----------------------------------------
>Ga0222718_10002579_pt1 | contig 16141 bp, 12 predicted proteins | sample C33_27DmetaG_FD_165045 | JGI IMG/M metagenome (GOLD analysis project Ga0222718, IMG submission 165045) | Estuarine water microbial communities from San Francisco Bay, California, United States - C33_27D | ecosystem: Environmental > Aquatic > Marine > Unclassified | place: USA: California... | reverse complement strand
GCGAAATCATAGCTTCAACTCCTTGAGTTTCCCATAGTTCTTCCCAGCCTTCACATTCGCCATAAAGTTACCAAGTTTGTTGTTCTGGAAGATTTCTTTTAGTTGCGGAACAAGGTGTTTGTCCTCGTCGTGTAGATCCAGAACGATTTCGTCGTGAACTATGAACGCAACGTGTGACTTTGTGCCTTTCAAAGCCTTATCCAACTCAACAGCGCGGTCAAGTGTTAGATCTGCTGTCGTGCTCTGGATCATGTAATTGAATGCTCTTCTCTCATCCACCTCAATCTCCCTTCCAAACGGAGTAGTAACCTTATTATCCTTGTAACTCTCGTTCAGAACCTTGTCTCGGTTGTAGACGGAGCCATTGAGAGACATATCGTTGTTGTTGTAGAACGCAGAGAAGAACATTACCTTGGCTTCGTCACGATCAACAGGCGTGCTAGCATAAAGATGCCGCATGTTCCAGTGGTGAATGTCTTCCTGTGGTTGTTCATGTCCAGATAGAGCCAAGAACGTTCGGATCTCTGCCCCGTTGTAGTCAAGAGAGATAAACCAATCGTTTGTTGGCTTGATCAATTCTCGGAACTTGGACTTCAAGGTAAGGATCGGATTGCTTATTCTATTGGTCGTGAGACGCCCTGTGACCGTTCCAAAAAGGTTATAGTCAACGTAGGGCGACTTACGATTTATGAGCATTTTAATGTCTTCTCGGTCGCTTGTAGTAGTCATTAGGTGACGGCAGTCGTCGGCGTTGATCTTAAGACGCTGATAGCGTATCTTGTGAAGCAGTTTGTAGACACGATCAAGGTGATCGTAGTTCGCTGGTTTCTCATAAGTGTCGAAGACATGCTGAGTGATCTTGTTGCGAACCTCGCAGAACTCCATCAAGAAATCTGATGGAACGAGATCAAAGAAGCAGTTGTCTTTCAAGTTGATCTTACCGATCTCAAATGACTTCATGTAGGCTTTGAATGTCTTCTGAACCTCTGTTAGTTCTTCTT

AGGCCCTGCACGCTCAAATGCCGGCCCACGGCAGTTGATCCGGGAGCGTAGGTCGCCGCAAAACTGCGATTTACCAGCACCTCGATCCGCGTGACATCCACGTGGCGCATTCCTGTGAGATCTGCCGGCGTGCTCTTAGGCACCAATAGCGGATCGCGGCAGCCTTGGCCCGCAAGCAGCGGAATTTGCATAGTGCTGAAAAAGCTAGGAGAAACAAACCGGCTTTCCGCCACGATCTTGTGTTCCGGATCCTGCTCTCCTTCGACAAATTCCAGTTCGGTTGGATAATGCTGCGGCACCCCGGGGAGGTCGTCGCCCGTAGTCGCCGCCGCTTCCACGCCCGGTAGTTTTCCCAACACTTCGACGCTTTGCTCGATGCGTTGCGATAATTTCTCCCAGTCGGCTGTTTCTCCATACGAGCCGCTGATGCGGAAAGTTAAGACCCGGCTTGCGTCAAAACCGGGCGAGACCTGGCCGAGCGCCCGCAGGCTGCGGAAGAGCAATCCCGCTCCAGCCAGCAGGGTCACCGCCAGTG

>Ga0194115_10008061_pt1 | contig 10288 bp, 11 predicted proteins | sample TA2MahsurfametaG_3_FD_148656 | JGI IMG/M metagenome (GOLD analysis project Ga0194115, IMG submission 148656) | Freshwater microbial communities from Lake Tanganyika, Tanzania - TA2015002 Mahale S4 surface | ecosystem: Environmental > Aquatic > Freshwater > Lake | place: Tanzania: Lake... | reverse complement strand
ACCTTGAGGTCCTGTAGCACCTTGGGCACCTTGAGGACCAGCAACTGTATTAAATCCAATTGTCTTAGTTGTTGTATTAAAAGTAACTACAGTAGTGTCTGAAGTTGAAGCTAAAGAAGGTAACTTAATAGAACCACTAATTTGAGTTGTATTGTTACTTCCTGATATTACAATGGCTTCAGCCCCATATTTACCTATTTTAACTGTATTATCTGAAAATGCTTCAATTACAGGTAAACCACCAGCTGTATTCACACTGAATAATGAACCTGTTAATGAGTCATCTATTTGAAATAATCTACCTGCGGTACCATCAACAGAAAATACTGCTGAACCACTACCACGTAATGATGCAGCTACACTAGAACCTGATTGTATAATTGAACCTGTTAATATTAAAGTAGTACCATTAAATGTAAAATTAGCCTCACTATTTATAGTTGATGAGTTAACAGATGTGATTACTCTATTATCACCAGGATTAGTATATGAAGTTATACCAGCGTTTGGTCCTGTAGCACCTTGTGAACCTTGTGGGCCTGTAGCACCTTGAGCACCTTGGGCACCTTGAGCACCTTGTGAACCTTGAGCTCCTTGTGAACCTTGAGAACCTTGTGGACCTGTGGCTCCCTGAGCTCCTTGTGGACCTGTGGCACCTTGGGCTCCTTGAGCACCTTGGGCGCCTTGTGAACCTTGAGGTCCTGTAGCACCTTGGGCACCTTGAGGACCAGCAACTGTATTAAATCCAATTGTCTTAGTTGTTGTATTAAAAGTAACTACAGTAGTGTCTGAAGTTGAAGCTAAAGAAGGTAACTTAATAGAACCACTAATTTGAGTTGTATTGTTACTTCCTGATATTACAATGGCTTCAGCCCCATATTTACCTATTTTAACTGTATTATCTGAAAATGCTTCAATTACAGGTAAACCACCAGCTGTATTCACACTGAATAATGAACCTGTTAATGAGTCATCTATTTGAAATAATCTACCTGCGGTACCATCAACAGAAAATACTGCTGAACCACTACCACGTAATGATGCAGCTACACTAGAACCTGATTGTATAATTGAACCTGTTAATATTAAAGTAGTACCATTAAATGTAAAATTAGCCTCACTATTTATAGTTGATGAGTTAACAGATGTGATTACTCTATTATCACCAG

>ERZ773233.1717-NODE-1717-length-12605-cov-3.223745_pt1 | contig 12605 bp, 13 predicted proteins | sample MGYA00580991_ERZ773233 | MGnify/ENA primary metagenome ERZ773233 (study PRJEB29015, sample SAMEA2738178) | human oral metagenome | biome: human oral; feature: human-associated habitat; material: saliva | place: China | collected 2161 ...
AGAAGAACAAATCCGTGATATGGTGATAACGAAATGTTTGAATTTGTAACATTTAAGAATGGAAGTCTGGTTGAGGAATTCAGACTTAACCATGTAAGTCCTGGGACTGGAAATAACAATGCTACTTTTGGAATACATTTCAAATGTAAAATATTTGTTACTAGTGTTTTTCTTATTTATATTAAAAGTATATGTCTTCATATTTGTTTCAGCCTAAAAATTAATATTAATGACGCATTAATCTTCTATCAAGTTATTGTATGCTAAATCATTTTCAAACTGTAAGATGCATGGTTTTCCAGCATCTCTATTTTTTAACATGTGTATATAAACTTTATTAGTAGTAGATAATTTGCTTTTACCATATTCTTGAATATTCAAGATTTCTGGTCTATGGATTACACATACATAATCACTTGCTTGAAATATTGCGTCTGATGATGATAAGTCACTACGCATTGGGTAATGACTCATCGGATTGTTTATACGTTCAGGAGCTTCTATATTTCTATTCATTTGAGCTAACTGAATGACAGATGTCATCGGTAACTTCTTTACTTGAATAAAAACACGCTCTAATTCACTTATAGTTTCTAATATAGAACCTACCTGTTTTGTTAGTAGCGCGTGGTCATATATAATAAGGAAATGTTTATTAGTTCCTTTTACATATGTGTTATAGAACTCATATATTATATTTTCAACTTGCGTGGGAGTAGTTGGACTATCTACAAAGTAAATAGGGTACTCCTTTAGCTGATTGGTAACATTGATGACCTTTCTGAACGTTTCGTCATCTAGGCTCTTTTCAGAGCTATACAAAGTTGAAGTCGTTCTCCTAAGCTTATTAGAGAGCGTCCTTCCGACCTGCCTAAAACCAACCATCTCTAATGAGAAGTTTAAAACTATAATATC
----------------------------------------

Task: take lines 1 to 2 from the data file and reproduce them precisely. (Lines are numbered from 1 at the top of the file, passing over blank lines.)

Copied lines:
>Ga0222718_10002579_pt1 | contig 16141 bp, 12 predicted proteins | sample C33_27DmetaG_FD_165045 | JGI IMG/M metagenome (GOLD analysis project Ga0222718, IMG submission 165045) | Estuarine water microbial communities from San Francisco Bay, California, United States - C33_27D | ecosystem: Environmental > Aquatic > Marine > Unclassified | place: USA: California... | reverse complement strand
GCGAAATCATAGCTTCAACTCCTTGAGTTTCCCATAGTTCTTCCCAGCCTTCACATTCGCCATAAAGTTACCAAGTTTGTTGTTCTGGAAGATTTCTTTTAGTTGCGGAACAAGGTGTTTGTCCTCGTCGTGTAGATCCAGAACGATTTCGTCGTGAACTATGAACGCAACGTGTGACTTTGTGCCTTTCAAAGCCTTATCCAACTCAACAGCGCGGTCAAGTGTTAGATCTGCTGTCGTGCTCTGGATCATGTAATTGAATGCTCTTCTCTCATCCACCTCAATCTCCCTTCCAAACGGAGTAGTAACCTTATTATCCTTGTAACTCTCGTTCAGAACCTTGTCTCGGTTGTAGACGGAGCCATTGAGAGACATATCGTTGTTGTTGTAGAACGCAGAGAAGAACATTACCTTGGCTTCGTCACGATCAACAGGCGTGCTAGCATAAAGATGCCGCATGTTCCAGTGGTGAATGTCTTCCTGTGGTTGTTCATGTCCAGATAGAGCCAAGAACGTTCGGATCTCTGCCCCGTTGTAGTCAAGAGAGATAAACCAATCGTTTGTTGGCTTGATCAATTCTCGGAACTTGGACTTCAAGGTAAGGATCGGATTGCTTATTCTATTGGTCGTGAGACGCCCTGTGACCGTTCCAAAAAGGTTATAGTCAACGTAGGGCGACTTACGATTTATGAGCATTTTAATGTCTTCTCGGTCGCTTGTAGTAGTCATTAGGTGACGGCAGTCGTCGGCGTTGATCTTAAGACGCTGATAGCGTATCTTGTGAAGCAGTTTGTAGACACGATCAAGGTGATCGTAGTTCGCTGGTTTCTCATAAGTGTCGAAGACATGCTGAGTGATCTTGTTGCGAACCTCGCAGAACTCCATCAAGAAATCTGATGGAACGAGATCAAAGAAGCAGTTGTCTTTCAAGTTGATCTTACCGATCTCAAATGACTTCATGTAGGCTTTGAATGTCTTCTGAACCTCTGTTAGTTCTTCTT